High Court: You've made our SH*T list – corked pirate torrent sites double in a day
Arrrr. Walk the crowded plank
The number of blacklisted torrent sites has doubled in Blighty after the High Court blocked a record number of piratical webpages.
Blighty's top six ISPs have been ordered to prevent access to 53 torrent services, bringing the total number of banned pages up to 93.
New sites on the list include BitSoup, IP Torrents, Isohunt, Sumotorrent, Torrentdb Torrentfunk and Rapid Moviez.
You may be surprised to see Isohunt on the list, because it was supposed to shut down last October. The torrent indexing site lost a court case against the The Motion Picture Association of America and was left with a preposterous $110m damages bill.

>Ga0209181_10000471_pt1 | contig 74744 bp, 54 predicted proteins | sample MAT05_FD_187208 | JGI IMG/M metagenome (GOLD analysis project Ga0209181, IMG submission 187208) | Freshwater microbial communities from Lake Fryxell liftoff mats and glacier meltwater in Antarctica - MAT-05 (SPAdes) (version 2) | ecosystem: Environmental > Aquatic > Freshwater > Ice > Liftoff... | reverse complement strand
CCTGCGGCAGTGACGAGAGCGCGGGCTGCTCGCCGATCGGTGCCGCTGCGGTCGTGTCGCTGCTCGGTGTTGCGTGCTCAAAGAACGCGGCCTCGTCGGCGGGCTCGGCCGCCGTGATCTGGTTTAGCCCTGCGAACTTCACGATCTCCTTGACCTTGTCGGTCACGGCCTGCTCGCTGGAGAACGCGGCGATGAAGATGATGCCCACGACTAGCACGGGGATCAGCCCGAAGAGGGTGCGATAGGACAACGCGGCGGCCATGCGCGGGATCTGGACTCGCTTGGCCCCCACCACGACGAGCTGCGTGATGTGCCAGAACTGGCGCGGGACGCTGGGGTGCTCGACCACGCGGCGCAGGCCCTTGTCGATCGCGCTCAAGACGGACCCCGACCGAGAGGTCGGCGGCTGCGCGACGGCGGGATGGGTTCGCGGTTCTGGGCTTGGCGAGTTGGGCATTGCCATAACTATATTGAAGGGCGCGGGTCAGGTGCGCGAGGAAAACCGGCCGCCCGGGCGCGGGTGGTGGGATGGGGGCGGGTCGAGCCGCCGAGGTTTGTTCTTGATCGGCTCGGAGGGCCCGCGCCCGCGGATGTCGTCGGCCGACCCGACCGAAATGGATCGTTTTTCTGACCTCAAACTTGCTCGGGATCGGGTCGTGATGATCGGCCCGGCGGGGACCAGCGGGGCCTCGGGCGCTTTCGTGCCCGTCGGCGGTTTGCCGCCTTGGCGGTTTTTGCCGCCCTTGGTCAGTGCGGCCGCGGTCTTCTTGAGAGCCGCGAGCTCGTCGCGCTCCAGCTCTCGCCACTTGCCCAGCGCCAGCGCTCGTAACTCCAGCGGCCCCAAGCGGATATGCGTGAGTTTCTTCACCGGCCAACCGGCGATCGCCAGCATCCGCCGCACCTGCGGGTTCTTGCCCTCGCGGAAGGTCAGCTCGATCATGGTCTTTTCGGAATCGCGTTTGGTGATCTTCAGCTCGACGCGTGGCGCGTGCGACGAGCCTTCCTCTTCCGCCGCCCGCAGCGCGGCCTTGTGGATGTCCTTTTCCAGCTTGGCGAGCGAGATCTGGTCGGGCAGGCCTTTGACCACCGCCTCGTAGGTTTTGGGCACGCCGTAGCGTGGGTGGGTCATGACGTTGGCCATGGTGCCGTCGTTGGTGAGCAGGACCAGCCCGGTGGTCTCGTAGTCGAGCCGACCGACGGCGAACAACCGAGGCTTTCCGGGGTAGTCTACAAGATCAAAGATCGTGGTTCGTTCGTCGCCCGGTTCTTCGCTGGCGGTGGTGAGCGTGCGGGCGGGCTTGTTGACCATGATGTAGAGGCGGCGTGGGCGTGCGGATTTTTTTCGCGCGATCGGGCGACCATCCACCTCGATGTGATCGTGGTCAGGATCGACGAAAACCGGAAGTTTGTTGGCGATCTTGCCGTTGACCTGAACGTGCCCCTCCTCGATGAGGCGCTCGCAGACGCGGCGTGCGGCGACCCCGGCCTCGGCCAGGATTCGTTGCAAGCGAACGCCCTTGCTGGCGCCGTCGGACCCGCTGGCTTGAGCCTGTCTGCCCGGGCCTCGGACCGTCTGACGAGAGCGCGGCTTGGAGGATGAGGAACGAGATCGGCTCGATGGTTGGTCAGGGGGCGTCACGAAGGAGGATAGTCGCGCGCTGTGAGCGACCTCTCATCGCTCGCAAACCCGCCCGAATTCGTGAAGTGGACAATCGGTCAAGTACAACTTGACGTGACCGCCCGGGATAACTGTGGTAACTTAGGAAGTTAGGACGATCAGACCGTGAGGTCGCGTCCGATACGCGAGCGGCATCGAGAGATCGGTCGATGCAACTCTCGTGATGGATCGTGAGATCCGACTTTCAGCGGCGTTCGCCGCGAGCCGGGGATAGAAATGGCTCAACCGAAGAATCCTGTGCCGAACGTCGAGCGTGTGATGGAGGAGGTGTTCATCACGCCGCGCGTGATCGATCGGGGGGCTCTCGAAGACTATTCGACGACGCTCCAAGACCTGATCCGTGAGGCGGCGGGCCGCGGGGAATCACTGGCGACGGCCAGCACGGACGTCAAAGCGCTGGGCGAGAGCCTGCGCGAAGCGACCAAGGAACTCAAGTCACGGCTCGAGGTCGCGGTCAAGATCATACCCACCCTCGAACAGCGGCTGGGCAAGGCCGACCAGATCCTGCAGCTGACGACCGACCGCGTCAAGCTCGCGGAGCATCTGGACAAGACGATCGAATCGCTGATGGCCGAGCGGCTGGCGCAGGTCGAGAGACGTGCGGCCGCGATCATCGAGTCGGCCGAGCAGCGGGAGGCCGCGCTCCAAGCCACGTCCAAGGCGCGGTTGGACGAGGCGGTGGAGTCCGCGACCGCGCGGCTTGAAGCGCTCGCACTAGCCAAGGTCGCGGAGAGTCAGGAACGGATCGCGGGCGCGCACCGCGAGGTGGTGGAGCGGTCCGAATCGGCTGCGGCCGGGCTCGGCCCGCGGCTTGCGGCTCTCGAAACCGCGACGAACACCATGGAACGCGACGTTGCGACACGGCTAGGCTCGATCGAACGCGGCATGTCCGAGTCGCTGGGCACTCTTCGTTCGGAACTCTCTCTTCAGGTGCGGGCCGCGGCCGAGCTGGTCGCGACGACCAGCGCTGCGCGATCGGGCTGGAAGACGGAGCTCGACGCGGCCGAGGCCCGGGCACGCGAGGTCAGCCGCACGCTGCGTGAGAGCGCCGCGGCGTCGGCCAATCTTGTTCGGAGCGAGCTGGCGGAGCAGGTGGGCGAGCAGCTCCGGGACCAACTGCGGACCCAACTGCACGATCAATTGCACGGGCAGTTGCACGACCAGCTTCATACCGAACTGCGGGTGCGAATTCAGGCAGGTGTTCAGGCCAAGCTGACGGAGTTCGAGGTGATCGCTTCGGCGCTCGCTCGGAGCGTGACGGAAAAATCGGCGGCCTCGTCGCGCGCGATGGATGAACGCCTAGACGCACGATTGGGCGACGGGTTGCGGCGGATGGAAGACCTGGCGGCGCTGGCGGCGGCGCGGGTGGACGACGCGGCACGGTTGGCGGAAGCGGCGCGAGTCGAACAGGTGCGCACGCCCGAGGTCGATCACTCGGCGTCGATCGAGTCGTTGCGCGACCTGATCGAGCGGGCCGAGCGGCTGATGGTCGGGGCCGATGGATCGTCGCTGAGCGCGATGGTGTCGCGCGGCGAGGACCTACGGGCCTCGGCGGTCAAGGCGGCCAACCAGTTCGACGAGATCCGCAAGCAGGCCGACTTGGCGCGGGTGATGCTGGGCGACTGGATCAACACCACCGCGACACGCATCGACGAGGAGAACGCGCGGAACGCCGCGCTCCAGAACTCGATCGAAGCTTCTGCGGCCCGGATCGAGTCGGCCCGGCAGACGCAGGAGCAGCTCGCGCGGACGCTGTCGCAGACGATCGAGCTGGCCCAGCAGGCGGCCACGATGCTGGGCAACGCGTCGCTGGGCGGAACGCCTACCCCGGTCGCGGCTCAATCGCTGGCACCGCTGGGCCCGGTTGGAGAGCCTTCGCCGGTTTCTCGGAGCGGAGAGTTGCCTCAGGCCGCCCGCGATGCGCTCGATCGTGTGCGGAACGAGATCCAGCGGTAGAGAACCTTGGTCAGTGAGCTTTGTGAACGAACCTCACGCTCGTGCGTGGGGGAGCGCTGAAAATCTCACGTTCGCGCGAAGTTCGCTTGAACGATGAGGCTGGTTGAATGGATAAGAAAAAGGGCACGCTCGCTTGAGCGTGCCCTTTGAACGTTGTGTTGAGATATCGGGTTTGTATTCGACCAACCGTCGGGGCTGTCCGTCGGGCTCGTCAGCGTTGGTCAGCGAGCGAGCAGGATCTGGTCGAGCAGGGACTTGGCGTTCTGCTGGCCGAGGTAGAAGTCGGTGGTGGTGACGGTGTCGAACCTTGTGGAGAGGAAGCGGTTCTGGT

"Securing court orders requiring ISPs [internet service providers] to block access to illegal websites is an accepted and legitimate measure to tackle online copyright infringement," said Chris Marcich, president of the European division of the Motion Picture Association.
"It carefully targets sites whose sole purpose is to make money off the back of other people's content while paying nothing back into the legitimate economy."
It might look as if the waters around Britain have become too shark-infested for pirates to survive, but there are still many, many torrent sites out there.
As well as torrents, concerted pirates are also using cloud locker services, which are often totally beyond the reach of copyright police.
These work in a similar manner to Dropbox and allow pirates to upload content into the cloud. The address is then shared on forums, allowing huge numbers of people to download the content before the site's owners are even aware that illegal content is being stored on their servers.
Some cloud locker services are suspected of actively colluding with pirates and creaming off revenue from advertising, copyright cops once told us. ®